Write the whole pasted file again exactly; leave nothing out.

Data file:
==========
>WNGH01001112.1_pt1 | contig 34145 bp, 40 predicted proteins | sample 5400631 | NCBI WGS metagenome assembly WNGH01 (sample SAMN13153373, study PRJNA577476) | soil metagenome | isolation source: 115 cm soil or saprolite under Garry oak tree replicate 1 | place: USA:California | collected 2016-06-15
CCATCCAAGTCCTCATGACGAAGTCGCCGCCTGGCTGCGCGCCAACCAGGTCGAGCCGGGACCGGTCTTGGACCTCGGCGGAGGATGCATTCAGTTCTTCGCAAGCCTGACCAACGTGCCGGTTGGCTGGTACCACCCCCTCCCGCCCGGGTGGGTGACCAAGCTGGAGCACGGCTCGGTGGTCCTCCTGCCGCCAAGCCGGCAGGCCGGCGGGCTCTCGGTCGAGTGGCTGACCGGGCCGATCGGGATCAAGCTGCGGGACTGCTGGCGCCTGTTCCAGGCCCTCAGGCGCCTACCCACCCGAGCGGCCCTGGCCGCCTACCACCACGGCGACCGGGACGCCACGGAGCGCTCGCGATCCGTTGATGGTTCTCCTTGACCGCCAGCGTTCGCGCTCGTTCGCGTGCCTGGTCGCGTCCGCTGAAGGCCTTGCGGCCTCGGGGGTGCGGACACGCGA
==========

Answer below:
>WNGH01001112.1_pt1 | contig 34145 bp, 40 predicted proteins | sample 5400631 | NCBI WGS metagenome assembly WNGH01 (sample SAMN13153373, study PRJNA577476) | soil metagenome | isolation source: 115 cm soil or saprolite under Garry oak tree replicate 1 | place: USA:California | collected 2016-06-15
CCATCCAAGTCCTCATGACGAAGTCGCCGCCTGGCTGCGCGCCAACCAGGTCGAGCCGGGACCGGTCTTGGACCTCGGCGGAGGATGCATTCAGTTCTTCGCAAGCCTGACCAACGTGCCGGTTGGCTGGTACCACCCCCTCCCGCCCGGGTGGGTGACCAAGCTGGAGCACGGCTCGGTGGTCCTCCTGCCGCCAAGCCGGCAGGCCGGCGGGCTCTCGGTCGAGTGGCTGACCGGGCCGATCGGGATCAAGCTGCGGGACTGCTGGCGCCTGTTCCAGGCCCTCAGGCGCCTACCCACCCGAGCGGCCCTGGCCGCCTACCACCACGGCGACCGGGACGCCACGGAGCGCTCGCGATCCGTTGATGGTTCTCCTTGACCGCCAGCGTTCGCGCTCGTTCGCGTGCCTGGTCGCGTCCGCTGAAGGCCTTGCGGCCTCGGGGGTGCGGACACGCGA